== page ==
Rating controversy over Allied



The power struggle over UK drinks manufacturer Allied Domecq took some unexpected twists in April. Though many expect a bid for Allied to be successfully completed, the market reacted with bemusement to Fitch’s downgrade of the company, and a number of other firms threw their bids into the hat, leaving bondholders uncertain of what will happen to their holdings.

Currently, Pernod Ricard is in the driving seat, having posted a £7.4 billion bid, though counter bids are expected from a consortium including winemaker Constellation Brands, private equity firm Blackstone Group and potentially drinks conglomerate Diageo.

It was Pernod’s bid and questions over the seniority of the firm’s €9 billion euro bank acquisition facility that prompted Fitch’s two-notch downgrade to BB+ on April 21. “The rating downgrade had assumed that Pernod’s acquisition facility would take security over the group’s, including Allied’s, brands,” says Frederic Gits, analyst at Fitch, in a statement.

But this was not the only surprising action from the rating agency. Just a day later, Fitch changed the outlook on Allied Domecq to evolving from negative. “Although Pernod has confirmed that the facility is unsecured, Fitch still believes that such acquisition funding could subordinate Allied bondholders depending on the final details of this funding,” adds Gits.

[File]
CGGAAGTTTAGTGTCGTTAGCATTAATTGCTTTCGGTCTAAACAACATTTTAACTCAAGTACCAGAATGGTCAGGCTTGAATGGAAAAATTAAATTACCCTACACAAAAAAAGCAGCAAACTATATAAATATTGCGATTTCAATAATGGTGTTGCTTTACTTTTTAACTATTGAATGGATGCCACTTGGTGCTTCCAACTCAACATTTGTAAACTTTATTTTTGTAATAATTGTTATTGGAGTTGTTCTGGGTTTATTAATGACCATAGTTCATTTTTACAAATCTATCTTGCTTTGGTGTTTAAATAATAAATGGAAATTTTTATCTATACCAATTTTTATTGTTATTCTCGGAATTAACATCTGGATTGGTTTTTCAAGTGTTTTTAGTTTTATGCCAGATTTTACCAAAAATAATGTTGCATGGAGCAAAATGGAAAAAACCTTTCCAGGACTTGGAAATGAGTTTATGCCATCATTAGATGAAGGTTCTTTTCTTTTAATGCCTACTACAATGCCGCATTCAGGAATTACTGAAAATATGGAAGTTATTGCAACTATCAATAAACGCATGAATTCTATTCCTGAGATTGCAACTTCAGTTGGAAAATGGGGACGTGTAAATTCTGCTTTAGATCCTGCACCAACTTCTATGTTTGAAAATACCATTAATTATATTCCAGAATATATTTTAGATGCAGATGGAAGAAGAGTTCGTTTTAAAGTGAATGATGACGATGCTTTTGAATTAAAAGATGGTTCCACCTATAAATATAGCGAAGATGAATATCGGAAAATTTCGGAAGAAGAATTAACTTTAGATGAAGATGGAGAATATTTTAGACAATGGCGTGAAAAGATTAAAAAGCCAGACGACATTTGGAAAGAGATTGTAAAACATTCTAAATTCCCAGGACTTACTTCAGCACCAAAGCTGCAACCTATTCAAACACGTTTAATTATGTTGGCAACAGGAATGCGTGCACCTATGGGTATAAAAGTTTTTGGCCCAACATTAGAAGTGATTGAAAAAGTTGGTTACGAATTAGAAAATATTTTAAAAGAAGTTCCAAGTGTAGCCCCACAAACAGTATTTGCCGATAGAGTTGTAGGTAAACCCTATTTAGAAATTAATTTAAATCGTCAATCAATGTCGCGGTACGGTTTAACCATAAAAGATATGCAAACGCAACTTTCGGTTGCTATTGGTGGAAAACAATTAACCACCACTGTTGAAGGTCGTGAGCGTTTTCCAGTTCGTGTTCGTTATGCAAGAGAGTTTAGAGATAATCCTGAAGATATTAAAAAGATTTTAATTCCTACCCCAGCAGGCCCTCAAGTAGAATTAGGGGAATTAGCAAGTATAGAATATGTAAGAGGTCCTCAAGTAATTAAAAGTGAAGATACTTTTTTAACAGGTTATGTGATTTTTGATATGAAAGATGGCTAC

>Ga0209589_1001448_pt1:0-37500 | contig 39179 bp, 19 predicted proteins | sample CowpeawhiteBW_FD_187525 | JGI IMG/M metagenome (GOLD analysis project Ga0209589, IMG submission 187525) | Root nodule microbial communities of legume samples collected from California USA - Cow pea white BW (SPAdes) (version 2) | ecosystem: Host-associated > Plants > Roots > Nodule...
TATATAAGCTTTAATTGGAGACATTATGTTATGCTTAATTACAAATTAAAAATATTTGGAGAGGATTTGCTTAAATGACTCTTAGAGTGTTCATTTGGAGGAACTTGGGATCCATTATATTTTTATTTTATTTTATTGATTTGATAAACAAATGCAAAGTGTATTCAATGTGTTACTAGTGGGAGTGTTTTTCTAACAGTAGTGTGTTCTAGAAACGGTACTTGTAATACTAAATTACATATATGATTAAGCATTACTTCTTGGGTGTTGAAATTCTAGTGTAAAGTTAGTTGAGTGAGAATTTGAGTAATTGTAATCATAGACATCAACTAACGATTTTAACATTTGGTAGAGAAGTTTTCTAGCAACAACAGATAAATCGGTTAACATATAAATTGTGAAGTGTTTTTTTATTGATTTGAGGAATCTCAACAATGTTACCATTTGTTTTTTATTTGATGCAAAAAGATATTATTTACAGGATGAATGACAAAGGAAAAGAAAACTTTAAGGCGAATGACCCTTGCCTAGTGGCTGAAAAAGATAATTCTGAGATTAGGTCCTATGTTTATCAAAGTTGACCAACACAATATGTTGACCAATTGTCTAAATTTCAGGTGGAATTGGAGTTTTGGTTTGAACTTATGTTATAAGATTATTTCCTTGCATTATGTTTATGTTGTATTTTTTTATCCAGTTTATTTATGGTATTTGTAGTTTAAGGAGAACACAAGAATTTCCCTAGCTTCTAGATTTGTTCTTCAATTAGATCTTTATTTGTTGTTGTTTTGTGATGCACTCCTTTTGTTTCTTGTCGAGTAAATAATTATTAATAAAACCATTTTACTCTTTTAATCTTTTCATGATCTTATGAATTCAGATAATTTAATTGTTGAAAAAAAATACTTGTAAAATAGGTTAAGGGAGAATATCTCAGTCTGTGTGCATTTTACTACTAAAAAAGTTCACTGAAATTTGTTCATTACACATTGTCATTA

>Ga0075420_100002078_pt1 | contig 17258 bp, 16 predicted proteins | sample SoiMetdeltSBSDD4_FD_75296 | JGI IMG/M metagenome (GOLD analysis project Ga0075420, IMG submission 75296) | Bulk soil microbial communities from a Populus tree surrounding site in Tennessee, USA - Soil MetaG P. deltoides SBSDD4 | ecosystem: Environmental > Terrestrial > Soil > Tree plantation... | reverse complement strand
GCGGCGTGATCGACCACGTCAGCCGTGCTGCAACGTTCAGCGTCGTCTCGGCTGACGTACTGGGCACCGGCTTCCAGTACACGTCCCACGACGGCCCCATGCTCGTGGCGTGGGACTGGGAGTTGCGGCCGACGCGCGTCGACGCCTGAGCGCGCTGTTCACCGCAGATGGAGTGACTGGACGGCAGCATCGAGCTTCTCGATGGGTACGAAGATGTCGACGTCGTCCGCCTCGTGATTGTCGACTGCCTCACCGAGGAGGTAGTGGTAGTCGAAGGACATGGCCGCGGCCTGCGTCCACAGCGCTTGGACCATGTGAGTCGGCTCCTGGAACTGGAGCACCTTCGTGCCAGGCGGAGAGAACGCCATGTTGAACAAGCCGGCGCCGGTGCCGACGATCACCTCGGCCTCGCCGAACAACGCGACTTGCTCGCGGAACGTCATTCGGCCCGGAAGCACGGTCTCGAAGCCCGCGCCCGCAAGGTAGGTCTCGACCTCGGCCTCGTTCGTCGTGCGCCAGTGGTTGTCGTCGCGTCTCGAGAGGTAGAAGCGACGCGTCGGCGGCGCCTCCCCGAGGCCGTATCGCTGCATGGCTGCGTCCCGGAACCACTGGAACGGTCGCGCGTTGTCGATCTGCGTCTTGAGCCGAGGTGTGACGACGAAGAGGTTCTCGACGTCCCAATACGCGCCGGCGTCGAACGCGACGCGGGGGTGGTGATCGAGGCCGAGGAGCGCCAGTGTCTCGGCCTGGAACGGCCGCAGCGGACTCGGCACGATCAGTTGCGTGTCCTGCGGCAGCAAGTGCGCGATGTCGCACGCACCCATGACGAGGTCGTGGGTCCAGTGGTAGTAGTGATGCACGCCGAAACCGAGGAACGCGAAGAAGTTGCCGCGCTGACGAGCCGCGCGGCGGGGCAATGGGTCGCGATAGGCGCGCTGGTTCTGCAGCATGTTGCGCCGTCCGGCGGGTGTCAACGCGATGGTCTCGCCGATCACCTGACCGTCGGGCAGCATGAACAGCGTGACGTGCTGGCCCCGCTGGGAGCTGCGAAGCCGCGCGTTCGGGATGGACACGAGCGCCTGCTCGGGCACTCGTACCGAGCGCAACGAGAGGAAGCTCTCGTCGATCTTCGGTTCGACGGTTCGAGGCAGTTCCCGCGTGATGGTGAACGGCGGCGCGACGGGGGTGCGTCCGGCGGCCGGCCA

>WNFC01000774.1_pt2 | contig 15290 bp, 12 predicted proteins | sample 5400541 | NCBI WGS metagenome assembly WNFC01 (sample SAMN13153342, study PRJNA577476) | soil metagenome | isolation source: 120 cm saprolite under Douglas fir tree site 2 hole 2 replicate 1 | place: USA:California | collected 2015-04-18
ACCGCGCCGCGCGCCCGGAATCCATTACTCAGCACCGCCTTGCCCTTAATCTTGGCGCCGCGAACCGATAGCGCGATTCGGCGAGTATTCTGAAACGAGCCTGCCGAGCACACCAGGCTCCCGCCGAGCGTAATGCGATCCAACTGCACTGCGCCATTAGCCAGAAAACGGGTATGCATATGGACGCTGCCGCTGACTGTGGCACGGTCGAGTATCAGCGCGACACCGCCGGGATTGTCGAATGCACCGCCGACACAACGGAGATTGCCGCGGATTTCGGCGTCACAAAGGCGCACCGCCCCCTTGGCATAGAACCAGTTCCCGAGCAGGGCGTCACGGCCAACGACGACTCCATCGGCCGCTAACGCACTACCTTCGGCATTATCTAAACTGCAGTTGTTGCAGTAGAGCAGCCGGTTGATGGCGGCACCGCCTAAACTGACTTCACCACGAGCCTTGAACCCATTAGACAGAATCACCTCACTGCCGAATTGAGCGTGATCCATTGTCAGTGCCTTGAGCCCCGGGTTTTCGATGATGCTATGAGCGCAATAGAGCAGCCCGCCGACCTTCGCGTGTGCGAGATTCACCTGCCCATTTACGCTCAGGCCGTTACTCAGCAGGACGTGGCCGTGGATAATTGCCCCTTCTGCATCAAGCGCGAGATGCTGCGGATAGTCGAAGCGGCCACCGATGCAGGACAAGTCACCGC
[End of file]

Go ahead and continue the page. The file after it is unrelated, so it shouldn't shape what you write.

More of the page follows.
One credit analyst at a London-based investment bank believes that Fitch has been left with egg on its face after its actions. In contrast, Moody’s and Standard & Poor’s decided to place the company on review for downgrade, stating that they would hold talks with the company before making a firmer decision.

Stephanie Foster, consumers analyst at Dresdner Kleinwort Wasserstein, believes that Pernod looks more likely to prevail with its bid. “The company stands to gain the most, primarily synergies of €300 million which are unlikely to be realised with the Constellation Brands consortium, which is made up of four different players,” she says.

One question on many a bondholder’s lips is what Allied’s rating would become after an acquisition (Pernod is unrated). Foster suggests that if the same analysis was applied as in the case of Imperial Tobacco’s acquisition of Reemstma in 2002, Allied’s ratings should remain in the investment-grade bracket.

“Allied’s business profile is investment grade as it is a strong cash-generative, non-cyclical industry, but the financials will initially be weak. Imperial was left investment grade pending restoration of its balance sheet and the same could apply here,” she says.

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